• The research also showed that a shot to the hindquarters of a deer – where heavy bones are found – will result in extensive fragmentation. Fragmentation was so pronounced that a hunter would likely not want to utilize this meat as there would be no way to remove all the fragments.


Copper and non-exposed lead core: These bullets averaged nine copper fragments in the animal with an average maximum distance from the wound channel of seven inches. By design, copper bullets leave no lead and the few fragments that were seen on x-ray were less than an inch from the exit wound. Overall, both bullet designs fragmented very little and left no lead.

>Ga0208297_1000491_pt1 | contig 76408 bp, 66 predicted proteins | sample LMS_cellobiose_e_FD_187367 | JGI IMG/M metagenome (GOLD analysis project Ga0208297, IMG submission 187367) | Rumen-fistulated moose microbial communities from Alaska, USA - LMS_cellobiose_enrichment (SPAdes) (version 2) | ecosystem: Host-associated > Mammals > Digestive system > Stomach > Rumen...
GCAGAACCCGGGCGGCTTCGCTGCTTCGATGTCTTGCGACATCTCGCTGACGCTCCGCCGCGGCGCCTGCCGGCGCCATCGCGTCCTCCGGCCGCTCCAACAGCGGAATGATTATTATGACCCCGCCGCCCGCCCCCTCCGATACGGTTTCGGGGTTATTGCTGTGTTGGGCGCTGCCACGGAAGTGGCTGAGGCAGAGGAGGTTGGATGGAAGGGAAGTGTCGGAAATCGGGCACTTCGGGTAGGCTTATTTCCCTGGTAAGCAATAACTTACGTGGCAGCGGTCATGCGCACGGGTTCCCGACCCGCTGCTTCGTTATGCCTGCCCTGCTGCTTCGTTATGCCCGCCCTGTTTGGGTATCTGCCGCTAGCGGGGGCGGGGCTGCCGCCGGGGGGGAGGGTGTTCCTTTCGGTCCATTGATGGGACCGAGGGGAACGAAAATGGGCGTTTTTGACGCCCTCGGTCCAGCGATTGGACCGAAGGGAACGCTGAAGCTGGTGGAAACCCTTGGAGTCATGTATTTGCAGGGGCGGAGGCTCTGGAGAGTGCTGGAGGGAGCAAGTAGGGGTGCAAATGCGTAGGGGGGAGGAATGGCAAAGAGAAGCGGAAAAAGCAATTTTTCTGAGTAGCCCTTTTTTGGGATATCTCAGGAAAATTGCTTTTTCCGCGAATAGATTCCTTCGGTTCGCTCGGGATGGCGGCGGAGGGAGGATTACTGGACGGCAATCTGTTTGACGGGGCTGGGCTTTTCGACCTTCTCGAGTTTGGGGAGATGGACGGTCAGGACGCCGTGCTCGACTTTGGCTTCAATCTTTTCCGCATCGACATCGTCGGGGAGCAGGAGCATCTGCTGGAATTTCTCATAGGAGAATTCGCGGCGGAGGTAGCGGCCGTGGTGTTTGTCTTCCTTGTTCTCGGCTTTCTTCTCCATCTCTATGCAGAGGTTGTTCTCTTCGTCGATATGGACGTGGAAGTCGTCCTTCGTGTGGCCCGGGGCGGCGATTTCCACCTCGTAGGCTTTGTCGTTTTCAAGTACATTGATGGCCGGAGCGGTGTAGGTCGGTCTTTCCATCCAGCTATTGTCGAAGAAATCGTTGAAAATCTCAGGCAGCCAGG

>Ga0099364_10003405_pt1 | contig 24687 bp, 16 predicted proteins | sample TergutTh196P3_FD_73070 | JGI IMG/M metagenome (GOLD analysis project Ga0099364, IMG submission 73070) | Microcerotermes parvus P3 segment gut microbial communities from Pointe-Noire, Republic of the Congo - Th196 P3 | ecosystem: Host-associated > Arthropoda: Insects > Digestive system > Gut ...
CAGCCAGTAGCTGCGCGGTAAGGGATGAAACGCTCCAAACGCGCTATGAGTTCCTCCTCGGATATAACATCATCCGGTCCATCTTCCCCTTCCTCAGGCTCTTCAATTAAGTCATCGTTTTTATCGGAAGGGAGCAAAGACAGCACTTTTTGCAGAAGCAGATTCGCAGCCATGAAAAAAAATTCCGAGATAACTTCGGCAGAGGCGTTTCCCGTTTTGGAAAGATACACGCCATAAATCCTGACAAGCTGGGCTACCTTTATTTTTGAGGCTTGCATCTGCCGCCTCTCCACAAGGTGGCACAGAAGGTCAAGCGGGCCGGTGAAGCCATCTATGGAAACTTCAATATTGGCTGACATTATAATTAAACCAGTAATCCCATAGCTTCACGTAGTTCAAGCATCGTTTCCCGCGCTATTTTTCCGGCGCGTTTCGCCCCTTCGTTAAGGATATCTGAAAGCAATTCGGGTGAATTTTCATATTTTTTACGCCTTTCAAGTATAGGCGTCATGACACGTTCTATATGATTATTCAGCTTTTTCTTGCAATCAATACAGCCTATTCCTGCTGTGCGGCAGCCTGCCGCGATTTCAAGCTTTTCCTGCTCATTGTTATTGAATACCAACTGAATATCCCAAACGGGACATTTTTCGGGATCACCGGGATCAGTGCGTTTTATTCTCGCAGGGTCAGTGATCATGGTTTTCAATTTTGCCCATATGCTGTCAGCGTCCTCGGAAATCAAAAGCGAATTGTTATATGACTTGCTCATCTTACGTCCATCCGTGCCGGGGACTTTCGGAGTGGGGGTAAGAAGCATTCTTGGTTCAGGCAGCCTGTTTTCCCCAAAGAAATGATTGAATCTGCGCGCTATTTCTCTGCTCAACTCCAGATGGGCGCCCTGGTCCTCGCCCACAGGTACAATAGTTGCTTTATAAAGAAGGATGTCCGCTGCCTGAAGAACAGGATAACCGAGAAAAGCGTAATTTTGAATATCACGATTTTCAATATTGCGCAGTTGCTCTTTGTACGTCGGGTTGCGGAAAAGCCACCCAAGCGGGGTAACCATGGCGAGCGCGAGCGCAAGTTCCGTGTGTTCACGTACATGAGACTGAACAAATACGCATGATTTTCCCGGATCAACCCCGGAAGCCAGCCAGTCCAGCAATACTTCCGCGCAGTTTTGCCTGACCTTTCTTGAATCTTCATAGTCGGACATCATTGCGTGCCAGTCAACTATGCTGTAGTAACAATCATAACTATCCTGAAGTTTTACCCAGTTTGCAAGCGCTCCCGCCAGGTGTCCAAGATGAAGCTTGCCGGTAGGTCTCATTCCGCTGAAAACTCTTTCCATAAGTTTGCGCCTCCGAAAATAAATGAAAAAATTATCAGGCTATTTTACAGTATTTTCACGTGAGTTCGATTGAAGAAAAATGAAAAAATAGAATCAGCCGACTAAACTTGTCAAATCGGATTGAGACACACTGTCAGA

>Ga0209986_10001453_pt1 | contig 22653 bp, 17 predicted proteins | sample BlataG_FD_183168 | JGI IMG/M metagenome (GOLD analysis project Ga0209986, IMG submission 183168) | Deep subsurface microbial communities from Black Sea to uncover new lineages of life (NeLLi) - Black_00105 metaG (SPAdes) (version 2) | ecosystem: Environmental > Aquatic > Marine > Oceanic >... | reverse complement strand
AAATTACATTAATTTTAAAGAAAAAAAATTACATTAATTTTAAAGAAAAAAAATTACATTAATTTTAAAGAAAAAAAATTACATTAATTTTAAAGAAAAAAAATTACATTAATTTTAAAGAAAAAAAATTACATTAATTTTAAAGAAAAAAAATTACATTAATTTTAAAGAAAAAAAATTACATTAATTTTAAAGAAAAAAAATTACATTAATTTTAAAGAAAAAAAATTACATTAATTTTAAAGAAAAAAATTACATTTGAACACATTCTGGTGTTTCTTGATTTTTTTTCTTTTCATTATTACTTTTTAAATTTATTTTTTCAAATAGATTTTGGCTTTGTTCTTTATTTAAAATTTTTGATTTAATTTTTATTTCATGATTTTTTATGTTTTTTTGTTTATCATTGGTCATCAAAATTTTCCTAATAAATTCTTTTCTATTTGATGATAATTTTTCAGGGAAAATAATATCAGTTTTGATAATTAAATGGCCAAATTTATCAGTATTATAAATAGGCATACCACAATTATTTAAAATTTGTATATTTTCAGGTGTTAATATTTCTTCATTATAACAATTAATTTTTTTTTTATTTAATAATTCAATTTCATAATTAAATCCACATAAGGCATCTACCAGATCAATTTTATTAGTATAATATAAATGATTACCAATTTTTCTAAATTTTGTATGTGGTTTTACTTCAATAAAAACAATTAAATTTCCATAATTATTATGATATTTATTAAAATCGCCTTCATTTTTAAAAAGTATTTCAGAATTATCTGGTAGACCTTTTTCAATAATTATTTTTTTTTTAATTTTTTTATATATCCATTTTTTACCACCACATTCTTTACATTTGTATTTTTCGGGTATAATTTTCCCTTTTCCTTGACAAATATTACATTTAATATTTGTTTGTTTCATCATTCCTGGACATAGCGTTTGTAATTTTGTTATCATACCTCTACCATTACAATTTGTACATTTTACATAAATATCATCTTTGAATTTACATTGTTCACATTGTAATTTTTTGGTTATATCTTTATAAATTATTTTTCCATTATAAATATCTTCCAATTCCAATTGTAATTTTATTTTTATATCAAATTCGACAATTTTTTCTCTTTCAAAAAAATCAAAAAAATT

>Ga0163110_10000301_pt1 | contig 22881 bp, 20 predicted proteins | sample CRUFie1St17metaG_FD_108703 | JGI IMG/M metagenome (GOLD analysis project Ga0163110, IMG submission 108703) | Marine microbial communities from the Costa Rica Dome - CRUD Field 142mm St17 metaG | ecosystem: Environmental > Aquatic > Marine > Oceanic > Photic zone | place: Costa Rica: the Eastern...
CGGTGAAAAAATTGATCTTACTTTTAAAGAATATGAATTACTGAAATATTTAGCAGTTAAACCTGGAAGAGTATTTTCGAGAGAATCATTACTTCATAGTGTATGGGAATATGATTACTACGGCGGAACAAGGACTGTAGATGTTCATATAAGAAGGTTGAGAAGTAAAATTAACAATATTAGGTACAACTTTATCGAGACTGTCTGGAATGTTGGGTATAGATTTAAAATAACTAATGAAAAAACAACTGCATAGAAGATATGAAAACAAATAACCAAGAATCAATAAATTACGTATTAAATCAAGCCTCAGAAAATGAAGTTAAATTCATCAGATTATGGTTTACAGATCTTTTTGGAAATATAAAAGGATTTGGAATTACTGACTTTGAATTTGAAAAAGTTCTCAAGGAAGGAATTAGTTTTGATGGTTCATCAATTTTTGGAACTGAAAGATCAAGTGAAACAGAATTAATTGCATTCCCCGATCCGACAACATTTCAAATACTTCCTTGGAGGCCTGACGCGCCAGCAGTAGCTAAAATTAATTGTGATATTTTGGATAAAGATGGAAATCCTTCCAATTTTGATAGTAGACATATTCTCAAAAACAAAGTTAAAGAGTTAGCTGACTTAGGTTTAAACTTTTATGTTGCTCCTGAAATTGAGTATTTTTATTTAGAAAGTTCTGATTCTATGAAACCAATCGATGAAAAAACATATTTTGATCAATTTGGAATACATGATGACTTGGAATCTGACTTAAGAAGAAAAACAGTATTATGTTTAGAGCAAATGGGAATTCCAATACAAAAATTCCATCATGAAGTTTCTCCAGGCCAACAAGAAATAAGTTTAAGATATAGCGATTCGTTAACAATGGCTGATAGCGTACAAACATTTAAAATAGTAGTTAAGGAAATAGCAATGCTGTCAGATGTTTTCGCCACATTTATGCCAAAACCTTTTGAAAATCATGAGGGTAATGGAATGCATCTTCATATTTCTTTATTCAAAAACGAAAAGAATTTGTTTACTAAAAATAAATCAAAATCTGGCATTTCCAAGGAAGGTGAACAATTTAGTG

Ballistic tip (rapid expansion): These bullets had the highest fragmentation rate, with an average of 141 fragments per carcass and an average maximum distance of 11 inches from the wound channel.  In one carcass, a fragment was found 14 inches from the exit wound.

Soft point (rapid expansion): These bullets left an average of 86 fragments at an average maximum distance of 11 inches from the wound channel.  In this research, bonded lead-core bullets (controlled expansion, exposed lead core) performed almost identically to the soft-core bullets and left an average of 82 fragments with an average maximum distance of nine inches from the wound.  

Shotgun slugs: These slugs left an average of 28 fragments at an average maximum distance of five inches from the wound channel.

Muzzleloader: The 245-grain bullet left an average of three fragments while the 300-grain bullet left 34 fragments at average maximum distances of one and six inches, respectively.